On Yom HaZikaron, I took some time to think about my friend Nick. He was 23 years old, had overcome an extraordinary obstacle after unexpectedly losing his father to suicide, just a day after they celebrated his 19th birthday together. Nick was an unbelievably resilient young man who was just starting to experience life as a young adult. He was working in his elementary school assisting the IT department while also helping his mother with their family business, which she was left to run alone after her husband’s unexpected passing. Despite these challenges, Nick faced life with joy and optimism. He was excited about the future and had faith in the potential that the latest information technology held in improving the world we live in. He remained sweet, cheerful and full of character. We enjoyed playing board games or catching a few drinks together, watching a sports game or discussing current events.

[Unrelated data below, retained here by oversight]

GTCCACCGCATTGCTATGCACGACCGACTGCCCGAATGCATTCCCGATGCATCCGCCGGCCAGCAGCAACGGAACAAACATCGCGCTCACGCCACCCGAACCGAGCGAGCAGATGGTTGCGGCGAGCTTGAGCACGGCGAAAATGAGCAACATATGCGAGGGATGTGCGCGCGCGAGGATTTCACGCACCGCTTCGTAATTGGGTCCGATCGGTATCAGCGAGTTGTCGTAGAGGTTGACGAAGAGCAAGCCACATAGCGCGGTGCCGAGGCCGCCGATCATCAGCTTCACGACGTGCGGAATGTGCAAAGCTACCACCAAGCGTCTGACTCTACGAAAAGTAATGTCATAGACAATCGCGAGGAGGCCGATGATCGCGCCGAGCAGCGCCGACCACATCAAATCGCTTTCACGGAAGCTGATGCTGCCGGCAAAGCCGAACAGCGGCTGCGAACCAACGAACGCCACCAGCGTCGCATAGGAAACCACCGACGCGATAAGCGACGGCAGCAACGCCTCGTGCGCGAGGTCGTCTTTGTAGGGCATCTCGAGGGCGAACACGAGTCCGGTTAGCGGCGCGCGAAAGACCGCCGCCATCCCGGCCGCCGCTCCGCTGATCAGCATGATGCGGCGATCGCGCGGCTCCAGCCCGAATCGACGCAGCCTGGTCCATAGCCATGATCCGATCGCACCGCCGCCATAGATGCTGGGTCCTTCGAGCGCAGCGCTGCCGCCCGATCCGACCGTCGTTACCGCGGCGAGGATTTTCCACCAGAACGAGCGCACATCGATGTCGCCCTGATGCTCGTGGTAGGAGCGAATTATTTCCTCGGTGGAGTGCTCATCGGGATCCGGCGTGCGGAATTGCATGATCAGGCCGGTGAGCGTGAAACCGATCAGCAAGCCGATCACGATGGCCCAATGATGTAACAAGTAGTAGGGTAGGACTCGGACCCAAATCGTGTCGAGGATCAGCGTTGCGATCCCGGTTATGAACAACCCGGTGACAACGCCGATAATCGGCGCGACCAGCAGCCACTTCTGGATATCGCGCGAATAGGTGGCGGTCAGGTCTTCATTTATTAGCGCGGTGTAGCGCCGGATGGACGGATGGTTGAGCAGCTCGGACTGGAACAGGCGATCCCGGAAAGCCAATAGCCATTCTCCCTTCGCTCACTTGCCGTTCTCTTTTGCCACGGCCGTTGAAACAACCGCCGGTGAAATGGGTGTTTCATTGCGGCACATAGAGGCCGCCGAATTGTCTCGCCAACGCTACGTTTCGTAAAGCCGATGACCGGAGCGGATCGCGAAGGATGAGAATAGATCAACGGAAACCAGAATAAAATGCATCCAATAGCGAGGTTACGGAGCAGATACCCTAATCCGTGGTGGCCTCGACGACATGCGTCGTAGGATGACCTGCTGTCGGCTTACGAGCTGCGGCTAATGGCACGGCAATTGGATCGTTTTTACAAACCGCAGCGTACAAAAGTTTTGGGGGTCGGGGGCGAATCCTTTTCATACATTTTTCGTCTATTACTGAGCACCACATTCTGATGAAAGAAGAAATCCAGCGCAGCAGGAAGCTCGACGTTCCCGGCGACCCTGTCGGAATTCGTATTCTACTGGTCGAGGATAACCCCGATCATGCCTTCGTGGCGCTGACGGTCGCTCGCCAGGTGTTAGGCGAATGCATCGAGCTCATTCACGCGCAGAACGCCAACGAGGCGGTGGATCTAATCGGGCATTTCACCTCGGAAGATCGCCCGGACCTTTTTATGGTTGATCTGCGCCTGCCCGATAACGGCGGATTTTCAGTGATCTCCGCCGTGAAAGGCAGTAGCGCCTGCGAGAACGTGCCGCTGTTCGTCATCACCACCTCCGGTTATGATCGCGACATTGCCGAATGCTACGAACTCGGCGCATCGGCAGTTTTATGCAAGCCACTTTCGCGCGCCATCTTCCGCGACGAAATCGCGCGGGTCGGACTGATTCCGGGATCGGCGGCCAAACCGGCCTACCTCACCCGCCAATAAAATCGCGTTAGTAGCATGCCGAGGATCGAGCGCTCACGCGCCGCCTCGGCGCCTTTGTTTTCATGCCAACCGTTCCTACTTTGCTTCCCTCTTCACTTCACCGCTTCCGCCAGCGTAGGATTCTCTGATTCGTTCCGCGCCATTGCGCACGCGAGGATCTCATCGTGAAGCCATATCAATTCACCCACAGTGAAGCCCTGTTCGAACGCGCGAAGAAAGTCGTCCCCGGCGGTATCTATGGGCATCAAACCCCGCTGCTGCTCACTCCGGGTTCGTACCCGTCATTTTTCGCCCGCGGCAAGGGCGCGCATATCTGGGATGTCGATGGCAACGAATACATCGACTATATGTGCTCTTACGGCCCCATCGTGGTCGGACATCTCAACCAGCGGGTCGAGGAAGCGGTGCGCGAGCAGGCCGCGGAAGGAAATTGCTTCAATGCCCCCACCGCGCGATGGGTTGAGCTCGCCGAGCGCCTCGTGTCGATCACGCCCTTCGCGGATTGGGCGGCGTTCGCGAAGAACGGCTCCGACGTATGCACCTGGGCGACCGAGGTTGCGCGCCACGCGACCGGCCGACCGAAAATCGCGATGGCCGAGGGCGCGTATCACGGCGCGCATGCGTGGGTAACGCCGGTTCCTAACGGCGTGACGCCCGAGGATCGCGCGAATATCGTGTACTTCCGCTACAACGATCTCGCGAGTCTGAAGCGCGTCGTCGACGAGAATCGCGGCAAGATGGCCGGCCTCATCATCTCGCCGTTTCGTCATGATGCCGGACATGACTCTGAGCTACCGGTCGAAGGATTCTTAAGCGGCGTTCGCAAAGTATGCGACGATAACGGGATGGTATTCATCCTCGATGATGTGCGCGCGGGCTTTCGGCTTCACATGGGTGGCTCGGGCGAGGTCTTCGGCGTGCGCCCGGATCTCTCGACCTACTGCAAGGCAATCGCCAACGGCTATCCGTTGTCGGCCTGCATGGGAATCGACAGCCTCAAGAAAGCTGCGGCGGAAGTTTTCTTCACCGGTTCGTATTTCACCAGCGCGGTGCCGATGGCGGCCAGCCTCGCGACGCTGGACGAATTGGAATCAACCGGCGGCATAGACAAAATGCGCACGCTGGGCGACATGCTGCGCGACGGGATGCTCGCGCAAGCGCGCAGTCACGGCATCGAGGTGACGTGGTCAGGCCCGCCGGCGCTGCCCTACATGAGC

While I first met Nick while attending college, we became close friends once we both graduated. One evening, 4 years after he had lost his father, I approached him and told him that I, myself, had lost my father right around the time of my 18th birthday. I told him that I knew it was easy for those around us to forget that we are still dealing with the same pain since on the surface, we seem to be doing better. I offered my support and a relatable voice in case he ever wanted someone to talk to. As it turned out, Nick would eventually be the one to be there for me.